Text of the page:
The Green Party's Sue Bradford has delivered an emotional valedictory speech to Parliament, saying her stand-out achievement has been removing from law the defence of using reasonable force against a child.
Ms Bradford told the House that is what she will be remembered for - whether she likes it or not - to the applause of MPs.
The Crimes (Substituted Section 59) Amendment Bill removed the defence of reasonable force when an adult was charged with assaulting a child. Ms Bradford's bill was was passed in May 2007, with only seven MPs voting against it.
"Removing the defence of reasonable force for the purpose of correction is the most significant thing that I have been able to accomplish here," she told the House on Wednesday.
An MP for 10 years, Ms Bradford says her decision to resign was prompted by her failed bid for the position of party co-leader, won by Metiria Turei.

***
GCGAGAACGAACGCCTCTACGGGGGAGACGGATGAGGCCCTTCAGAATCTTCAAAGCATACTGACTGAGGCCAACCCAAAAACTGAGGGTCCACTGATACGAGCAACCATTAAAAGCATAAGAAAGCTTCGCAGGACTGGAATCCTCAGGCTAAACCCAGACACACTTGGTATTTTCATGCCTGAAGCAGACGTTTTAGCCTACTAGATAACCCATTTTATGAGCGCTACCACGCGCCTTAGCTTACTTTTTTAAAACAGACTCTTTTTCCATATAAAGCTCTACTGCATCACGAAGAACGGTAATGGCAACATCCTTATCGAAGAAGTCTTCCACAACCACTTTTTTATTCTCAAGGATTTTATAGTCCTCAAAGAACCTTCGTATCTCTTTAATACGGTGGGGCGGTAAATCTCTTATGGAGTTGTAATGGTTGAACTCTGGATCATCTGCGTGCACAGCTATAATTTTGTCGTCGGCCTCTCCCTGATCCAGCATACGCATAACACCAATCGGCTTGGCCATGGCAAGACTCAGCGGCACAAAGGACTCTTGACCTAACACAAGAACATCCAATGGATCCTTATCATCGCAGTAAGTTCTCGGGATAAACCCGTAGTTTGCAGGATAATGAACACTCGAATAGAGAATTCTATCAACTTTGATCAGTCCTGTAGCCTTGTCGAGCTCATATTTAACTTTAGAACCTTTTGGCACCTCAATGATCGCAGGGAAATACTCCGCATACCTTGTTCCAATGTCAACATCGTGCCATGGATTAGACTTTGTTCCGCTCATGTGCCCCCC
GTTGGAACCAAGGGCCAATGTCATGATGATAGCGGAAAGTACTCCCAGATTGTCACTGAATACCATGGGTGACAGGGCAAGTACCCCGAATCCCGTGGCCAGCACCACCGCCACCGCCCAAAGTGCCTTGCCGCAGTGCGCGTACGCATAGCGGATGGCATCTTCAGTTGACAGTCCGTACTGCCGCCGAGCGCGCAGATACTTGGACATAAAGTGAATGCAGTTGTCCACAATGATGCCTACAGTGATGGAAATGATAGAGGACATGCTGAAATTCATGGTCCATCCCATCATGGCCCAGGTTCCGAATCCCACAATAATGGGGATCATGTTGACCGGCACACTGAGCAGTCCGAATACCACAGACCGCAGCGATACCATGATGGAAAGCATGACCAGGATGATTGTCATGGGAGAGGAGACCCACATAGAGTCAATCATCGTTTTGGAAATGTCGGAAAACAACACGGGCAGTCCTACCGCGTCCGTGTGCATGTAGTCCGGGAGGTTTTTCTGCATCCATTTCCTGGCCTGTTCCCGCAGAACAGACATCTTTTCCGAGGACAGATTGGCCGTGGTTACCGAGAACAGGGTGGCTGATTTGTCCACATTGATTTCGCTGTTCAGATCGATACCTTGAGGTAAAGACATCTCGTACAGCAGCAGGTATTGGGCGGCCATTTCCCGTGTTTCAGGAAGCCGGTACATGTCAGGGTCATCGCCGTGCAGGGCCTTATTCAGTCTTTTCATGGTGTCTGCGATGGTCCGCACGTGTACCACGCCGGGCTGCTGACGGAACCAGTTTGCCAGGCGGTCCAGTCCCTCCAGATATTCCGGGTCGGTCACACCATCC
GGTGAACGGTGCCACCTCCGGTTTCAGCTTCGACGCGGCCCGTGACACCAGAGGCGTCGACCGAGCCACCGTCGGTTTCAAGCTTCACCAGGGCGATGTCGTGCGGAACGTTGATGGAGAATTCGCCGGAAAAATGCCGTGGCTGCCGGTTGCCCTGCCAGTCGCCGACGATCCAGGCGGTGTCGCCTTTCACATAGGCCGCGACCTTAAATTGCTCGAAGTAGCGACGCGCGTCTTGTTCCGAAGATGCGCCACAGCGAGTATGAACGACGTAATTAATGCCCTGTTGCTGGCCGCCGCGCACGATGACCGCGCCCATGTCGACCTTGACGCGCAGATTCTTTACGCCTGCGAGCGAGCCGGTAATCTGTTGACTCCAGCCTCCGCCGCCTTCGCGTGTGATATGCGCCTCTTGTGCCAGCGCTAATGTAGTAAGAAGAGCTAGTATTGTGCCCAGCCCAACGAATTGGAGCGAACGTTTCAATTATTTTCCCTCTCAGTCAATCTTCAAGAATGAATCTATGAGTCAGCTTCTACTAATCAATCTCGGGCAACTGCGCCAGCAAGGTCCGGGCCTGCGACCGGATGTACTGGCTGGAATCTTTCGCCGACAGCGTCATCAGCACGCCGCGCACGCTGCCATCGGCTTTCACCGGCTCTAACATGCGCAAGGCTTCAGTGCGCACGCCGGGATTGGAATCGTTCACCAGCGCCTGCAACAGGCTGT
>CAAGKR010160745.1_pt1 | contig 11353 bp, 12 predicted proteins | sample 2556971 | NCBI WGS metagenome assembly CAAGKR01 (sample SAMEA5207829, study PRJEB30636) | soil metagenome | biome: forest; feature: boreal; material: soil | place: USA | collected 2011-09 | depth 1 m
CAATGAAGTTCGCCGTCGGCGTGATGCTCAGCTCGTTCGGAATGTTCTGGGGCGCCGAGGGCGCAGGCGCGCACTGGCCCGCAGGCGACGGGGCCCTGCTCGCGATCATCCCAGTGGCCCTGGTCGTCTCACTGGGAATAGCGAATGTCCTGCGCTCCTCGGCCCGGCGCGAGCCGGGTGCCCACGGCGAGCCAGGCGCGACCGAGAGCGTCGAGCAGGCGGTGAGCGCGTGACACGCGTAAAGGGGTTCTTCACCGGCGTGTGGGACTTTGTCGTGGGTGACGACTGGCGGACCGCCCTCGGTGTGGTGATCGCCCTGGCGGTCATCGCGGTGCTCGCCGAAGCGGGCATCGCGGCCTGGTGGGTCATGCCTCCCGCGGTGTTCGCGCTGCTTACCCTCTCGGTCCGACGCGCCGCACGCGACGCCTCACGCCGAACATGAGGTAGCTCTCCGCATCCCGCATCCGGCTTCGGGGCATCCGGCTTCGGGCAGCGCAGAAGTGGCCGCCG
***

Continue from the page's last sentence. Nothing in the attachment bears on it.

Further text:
Ms Bradford paid tribute to several politicians, including fellow Green MPs.
Former Labour Prime Minister Helen Clark was given a special mention, for backing the aspiring Green MP in the run-up to the 1999 election in the face of what Ms Bradford said were vicious attacks.
"I will never forget Helen Clark standing up publicly for me at that time in the media. Nor the Green Party for having the courage to support both Nandor (Tanczos) and I into high places on the party list, despite our backgrounds in radical and street politics, and lots of criminal convictions in my case."
She also thanked Miss Clark's successor, John Key, for sticking to his guns over National's support in amendments made to Section 59 of the Crimes Act regarding child discipline.
Ms Bradford will be replaced by the next person on the Green Party list, Dave Clendon, an Auckland-based small business adviser and former resource management lecturer.